“Youngsters… can be physically safe in their new adoptive home, but past traumas encoded within their brains are easily reactivated.  Hunger, abuse, or abandonment that occurred months or years ago can still trigger terror, which in turns leads to out-of-control behavior. Chronic fear is like a schoolyard bully that scares children into behaving poorly. Parents might easily confuse fear-based outbursts with willful disobedience, but they are not the same thing at all.” (pp. 47-48, The Connected Child, 2007, Purvis, Cross, and Sunshine)

Wondering if this could be a fear-response, and feeling a little desperate, I took her to a bedroom downstairs, closed the door, and sat on the edge of the bed with her. I cradled her like a baby and began to rock her and talk softly to her.  I told her in very simple language that she was safe and that daddy and I would take care of her. I reassured her that we would hold her all day if she needed us to and reminded her that the dog was very friendly with children. Within minutes, she calmed down and was ready to go back upstairs. The dog was kept in another room for the rest of the day, but whenever he was mentioned Julia would begin to unravel.  A little bit of reassurance whispered in her ear brought her back. It was amazing!

Over the next several days I thought about this new-found discovery. I realized that there was a direct correlation between her begging me to keep her home from school and the timeframe of when her negative behavior started at home.  The questions that I asked led me to believe that she was really struggling with fear at school. She was caught in a vicious cycle that began with her noncompliance, resulting in negative consequences, triggering a fear-response of out-of-control behavior, leading to more penalties, and so the cycle went.  Her teachers tried some positive reinforcement strategies at school, but her fear was just transferred to her concern for her friends who were getting negative consequences.  (The “negative consequences” mainly included a check on the behavior chart and lost recess time.) Please don’t misunderstand. My goal is not to speak poorly of her teachers or school.  Her classroom was probably no different than most, and her teachers loved their students. But we finally came to the conclusion that this was not the best situation for Julia.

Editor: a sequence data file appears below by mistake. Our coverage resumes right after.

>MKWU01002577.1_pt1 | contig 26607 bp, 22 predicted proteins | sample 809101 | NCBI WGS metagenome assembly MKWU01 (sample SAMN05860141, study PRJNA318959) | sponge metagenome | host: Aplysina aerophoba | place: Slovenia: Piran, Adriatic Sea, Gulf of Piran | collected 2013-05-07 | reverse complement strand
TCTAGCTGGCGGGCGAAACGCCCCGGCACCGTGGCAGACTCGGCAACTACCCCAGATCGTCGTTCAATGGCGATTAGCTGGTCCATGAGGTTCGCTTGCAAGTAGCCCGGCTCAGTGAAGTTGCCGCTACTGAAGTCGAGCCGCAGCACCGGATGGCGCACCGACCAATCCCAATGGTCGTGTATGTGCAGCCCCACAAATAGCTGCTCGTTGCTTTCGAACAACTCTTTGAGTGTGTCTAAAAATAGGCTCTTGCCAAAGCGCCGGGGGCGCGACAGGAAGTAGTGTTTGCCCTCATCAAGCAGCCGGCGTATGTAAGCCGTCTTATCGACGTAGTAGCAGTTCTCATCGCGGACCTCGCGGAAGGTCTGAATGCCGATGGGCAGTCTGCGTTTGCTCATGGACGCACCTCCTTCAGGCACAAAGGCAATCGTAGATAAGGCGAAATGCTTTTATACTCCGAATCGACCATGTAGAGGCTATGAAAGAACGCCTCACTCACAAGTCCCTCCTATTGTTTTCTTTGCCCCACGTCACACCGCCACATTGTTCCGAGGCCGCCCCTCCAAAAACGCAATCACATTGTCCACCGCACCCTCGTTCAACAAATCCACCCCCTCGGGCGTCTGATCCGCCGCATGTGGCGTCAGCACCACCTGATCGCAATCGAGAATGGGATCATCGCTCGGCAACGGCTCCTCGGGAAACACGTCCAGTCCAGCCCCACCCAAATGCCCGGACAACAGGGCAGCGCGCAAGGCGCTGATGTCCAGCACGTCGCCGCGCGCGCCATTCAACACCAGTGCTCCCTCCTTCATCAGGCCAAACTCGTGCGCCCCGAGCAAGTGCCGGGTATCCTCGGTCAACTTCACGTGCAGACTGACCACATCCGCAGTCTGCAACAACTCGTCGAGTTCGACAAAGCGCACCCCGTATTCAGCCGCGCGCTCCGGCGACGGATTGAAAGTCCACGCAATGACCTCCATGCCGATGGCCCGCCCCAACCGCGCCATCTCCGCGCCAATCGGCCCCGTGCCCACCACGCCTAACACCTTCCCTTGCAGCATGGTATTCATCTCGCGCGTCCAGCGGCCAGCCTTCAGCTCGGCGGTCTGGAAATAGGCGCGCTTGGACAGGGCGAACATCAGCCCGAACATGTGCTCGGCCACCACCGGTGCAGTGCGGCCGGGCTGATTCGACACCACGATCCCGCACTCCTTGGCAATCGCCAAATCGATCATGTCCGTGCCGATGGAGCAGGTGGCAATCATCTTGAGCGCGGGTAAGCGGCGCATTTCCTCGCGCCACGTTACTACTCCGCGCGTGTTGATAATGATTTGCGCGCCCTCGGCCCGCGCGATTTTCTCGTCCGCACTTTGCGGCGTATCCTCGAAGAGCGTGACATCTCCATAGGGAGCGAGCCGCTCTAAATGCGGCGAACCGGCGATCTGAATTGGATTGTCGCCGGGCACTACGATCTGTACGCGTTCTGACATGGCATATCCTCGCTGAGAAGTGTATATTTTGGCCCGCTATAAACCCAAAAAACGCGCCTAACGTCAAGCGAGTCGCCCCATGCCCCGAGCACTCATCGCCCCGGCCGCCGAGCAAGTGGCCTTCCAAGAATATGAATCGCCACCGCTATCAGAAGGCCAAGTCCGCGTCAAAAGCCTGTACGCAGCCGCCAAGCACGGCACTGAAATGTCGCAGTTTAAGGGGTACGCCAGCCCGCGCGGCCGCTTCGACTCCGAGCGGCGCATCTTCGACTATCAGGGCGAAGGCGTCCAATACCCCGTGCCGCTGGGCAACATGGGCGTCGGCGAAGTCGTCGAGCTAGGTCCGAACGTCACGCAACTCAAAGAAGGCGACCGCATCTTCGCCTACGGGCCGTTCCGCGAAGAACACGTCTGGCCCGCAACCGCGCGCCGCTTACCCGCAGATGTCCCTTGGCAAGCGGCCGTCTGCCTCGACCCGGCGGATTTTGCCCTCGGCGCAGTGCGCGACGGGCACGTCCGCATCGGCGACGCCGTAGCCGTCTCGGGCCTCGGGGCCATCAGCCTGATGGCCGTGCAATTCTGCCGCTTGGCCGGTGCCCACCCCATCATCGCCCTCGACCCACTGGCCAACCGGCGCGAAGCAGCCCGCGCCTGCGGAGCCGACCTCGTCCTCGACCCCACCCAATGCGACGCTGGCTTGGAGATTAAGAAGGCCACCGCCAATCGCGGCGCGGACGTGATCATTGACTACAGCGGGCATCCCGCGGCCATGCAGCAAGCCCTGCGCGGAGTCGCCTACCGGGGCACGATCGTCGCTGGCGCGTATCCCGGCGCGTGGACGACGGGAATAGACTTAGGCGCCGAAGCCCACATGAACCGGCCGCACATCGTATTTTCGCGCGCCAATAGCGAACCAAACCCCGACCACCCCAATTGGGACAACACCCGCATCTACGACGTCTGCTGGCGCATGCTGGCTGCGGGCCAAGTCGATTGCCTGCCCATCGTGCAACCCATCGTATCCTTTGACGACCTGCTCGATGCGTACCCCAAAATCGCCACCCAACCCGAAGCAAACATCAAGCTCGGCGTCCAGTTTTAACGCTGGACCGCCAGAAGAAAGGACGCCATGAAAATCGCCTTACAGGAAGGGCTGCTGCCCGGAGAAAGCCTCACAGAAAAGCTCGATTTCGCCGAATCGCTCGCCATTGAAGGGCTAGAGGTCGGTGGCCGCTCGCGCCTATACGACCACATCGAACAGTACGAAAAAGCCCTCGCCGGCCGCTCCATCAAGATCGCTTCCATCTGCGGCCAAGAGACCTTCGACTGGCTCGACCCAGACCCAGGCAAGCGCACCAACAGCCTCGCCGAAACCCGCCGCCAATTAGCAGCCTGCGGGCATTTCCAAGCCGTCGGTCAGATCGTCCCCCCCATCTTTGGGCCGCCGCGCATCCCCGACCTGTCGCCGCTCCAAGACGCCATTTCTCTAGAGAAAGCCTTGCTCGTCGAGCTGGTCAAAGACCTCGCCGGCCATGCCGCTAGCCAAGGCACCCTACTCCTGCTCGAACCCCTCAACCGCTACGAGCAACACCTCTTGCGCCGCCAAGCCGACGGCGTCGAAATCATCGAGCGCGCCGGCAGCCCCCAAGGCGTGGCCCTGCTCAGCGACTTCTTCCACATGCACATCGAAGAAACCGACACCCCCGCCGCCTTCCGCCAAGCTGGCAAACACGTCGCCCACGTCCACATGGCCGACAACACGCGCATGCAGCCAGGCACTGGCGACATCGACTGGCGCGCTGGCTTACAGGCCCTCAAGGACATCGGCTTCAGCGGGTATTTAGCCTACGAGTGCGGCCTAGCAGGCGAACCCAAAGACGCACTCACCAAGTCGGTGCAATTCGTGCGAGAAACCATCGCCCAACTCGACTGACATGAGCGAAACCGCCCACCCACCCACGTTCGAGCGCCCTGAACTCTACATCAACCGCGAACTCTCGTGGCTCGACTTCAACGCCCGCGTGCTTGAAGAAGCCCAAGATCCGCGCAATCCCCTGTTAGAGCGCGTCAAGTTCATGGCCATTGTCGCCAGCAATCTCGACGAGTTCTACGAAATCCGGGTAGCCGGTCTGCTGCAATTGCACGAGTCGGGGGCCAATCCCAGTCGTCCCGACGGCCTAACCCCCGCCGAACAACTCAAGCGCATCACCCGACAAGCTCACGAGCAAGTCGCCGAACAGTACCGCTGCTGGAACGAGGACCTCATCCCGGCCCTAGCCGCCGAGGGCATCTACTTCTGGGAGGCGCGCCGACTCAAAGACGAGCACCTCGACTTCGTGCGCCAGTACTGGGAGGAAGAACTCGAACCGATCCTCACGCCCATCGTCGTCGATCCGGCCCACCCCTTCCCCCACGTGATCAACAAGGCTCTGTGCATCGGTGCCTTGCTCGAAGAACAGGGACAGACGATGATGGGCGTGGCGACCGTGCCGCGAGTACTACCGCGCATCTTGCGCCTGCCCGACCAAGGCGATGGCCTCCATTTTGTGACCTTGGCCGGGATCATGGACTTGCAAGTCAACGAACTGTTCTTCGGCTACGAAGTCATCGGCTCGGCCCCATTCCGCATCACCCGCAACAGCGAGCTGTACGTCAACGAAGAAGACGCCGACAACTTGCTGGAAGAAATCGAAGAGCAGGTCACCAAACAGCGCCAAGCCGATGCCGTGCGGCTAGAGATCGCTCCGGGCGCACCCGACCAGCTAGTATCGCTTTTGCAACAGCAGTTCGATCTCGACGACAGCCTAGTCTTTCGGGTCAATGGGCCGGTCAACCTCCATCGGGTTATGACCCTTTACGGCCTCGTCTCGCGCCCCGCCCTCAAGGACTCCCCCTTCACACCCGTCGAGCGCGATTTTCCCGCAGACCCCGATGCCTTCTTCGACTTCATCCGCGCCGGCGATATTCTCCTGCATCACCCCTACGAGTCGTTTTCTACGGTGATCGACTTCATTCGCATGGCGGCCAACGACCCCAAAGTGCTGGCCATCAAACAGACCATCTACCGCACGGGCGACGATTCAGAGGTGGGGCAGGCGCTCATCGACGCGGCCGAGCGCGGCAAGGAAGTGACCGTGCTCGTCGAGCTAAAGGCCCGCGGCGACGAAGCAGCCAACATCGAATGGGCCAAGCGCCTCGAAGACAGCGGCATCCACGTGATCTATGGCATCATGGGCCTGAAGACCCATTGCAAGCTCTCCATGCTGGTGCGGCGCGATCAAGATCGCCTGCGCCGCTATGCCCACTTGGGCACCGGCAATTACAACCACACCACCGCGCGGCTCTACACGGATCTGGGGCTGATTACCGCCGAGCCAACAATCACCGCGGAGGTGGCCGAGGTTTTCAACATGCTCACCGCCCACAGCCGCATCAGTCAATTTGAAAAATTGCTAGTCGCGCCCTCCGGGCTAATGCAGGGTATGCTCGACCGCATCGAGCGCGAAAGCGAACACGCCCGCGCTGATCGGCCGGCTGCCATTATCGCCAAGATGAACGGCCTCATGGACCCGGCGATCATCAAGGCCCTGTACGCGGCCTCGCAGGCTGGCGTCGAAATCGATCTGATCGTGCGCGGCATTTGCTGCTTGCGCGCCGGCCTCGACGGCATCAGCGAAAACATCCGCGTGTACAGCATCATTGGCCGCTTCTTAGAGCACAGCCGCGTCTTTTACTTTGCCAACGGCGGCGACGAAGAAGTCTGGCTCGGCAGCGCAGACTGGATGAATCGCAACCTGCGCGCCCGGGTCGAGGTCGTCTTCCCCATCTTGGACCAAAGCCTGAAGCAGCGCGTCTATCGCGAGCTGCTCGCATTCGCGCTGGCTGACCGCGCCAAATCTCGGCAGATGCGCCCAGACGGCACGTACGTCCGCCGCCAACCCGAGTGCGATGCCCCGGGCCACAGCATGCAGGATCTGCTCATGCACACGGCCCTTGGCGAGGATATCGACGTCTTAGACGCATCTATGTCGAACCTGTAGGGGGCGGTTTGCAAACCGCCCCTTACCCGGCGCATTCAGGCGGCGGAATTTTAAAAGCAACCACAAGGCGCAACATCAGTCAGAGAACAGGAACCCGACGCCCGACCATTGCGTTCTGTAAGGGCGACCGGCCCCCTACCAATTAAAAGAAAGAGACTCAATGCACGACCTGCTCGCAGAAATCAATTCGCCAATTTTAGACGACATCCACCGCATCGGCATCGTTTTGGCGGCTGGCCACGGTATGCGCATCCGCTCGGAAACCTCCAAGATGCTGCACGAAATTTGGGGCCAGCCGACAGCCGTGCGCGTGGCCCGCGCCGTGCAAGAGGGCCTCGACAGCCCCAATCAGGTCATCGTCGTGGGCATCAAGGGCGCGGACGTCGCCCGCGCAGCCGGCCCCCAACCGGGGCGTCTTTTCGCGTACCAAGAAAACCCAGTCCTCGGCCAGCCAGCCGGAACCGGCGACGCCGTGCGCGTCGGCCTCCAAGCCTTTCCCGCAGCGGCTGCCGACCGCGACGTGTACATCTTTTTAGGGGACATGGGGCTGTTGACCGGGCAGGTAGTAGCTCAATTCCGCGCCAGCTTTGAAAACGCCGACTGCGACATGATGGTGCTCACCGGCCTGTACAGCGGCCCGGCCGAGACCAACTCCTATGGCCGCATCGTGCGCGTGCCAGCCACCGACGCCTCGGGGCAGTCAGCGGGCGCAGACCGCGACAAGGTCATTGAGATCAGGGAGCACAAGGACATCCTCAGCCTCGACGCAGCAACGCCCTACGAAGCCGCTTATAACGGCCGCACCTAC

Since pulling her out of school and enrolling her in a preschool with a play-based environment, her behavior has changed dramatically.  She is no longer functioning on a high level of anxiety, and while we still deal with behavior issues, they are age-appropriate and much more easily modified. As she has relaxed, her sweet, fun, silly personality has returned. We have our girl back! 

Now that we’ve identified the results of fear on our daughter, we've begun to notice the fear response when we see it creeping into our home.  Sometimes it masquerades as a wild, silly girl who won’t stay in her bed at night. Recently, it appeared in our car as we drove up north for the funeral of a dear family member. It was camouflaged by the repetition of potty words, screaming, hitting, and cackling.  A simple, “Is something scaring you?” and other such leading questions, coupled with the resulting dialogue and lots of reassurance, usually was all it took to diffuse the situation.

Recognizing and having strategies to eradicate the fear response in our daughter has been life-changing for our family.  I felt compelled to share our story, not to expose our daughter or to reflect negatively on those who have worked with her, but to communicate that there might be another option when it comes to poor behavior. Perhaps there is a family who is struggling with behavior issues like we were and is searching for an answer. Perhaps there is a child being punished for behavior that is more of a reflex than willful disobedience.  Maybe fear is involved? As we’ve found, it doesn’t always present itself in typical fashion- trembling, crying, hiding, etc.  Fear is a master of disguises and we’ve come to realize that it’s our responsibility to recognize it in its various forms and replace it with a strong feeling of safety and security.